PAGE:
Thursday, October 25, 2012
Early Conference Registration
Friday, October 26, 2012
General Session 2: Guilt and Shame With Jesus—David Powlison
Presentation of 9Marks Ministry—Mark Dever and Jonathan Leeman
Author's Book Signing—Winston Smith and Mike Emlet
Westminster Seminary Alumni Dinner—Mike Emlet and Alasdair Groves
General Session 3: Guilt After Jesus—Mark Dever
Special Event: Experience the School of Biblical Counseling
Meet the Band – Reilly
Saturday, October 27, 2012
Special Event: Leader's Breakfast
General Session 4: Shame After Jesus—Ed Welch
Author's Book Signing—David Powlison, Ed Welch, and Mark Dever
Special Event: Experience the Ministry of CCEF
Concert and Time of Worship—Reilly
Sunday, October 28, 2012
Covered and Unashamed—Tim Lane
Dismissal–See you next year!
2012 National Conference Session Descriptions
We cannot do battle with an anonymous foe, and both guilt and shame can be nameless. We might know we feel horrible and hopeless, our view of ourselves is trashed, we feel like a failure in everything, but the culprit is elusive. So, we will start with simple definitions of guilt and shame. We will discover when they intersect and when they diverge - the early books of the Old Testament will help us get our bearings. Then we will find words for these experiences and be blessed to know the God who names the silences.
During His time on Earth, Jesus walked among the guilty and shamed. The Gospels are full of stories that depict Jesus welcoming and speaking to these people. In this session we will examine where the Scriptures—and where Jesus—takes them: to forgiveness, hope, and cleansing. Jesus was the Aaronic blessing walking around in the flesh--God’s face shining upon His people, bringing peace. We will examine this transforming truth and also consider the ways in which we fail to live in light of this blessing.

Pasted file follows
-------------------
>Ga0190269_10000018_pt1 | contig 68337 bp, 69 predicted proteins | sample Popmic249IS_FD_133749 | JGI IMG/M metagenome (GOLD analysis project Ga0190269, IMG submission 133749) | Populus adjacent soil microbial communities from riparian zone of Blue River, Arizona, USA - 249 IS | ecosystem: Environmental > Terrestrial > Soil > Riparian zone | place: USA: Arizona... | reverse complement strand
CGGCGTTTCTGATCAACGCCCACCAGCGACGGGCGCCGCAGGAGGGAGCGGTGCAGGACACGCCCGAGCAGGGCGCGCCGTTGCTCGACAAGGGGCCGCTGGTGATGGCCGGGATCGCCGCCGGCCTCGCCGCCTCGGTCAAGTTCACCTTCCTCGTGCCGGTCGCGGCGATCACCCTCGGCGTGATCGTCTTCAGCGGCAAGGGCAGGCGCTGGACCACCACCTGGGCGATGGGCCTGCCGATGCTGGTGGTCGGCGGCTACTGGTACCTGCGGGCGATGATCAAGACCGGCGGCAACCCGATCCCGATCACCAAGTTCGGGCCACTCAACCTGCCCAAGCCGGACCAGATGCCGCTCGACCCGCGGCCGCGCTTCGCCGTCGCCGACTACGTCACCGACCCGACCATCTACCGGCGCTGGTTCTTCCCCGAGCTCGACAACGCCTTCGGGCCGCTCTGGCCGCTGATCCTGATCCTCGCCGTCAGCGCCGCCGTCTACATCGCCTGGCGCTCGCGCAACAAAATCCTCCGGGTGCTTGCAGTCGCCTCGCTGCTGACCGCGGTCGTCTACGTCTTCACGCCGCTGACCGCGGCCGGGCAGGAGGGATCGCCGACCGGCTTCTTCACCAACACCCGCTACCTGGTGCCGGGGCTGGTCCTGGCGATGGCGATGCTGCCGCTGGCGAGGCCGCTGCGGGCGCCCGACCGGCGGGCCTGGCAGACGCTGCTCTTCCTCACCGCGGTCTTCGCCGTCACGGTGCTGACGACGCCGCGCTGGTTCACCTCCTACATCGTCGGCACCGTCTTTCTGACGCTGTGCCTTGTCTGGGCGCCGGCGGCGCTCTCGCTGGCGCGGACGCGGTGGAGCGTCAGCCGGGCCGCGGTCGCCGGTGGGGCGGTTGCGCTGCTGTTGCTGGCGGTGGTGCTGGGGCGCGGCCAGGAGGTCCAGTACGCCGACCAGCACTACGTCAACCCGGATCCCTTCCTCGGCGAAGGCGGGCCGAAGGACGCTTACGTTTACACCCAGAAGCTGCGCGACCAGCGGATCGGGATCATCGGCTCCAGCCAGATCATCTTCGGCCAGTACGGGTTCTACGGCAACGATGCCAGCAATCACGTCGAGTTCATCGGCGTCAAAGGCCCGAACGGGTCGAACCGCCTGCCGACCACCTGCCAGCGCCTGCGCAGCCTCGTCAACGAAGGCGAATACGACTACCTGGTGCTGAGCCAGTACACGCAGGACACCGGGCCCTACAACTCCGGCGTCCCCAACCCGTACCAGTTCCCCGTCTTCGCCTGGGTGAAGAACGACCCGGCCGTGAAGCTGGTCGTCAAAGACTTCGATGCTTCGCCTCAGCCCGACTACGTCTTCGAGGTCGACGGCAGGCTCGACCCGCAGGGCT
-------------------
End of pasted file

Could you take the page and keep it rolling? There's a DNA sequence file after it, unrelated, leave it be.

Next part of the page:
This session will examine the great proclamation of Romans 8 that there is now no condemnation for those who are in Christ Jesus. What implications does our union with Christ have on our daily lives? How do we speak the truth of this foundational doctrine to those who struggle to believe it? This session will remind us of the life-changing good news that because of Jesus’ perfect life, death, and resurrection, those who put their faith in Him no longer bear any guilt or condemnation.
Jesus changes everything. Everything. And shame is at the very center of what he changes. He keeps shame in view from his birth to his death. He loved the shamed and outcast, he identified with them, he became them. Watch his life and you see the King absorbing the shame of the world. Watch his crucifixion and you see the death of shame. But the fruit of all this is a little different than we might expect. Instead of being the ones who receive honor and liberation from shame, we are lead in a path, like his, that leads down and then up. The difference is that, while we walk that path, we can look down on shame and no longer be controlled by it. We receive great honor with Jesus, of that there is no doubt. But, from the world’s perspective, we have only taken a step or two lower because we are associated with a dead Hebrew who we think is alive and reigning.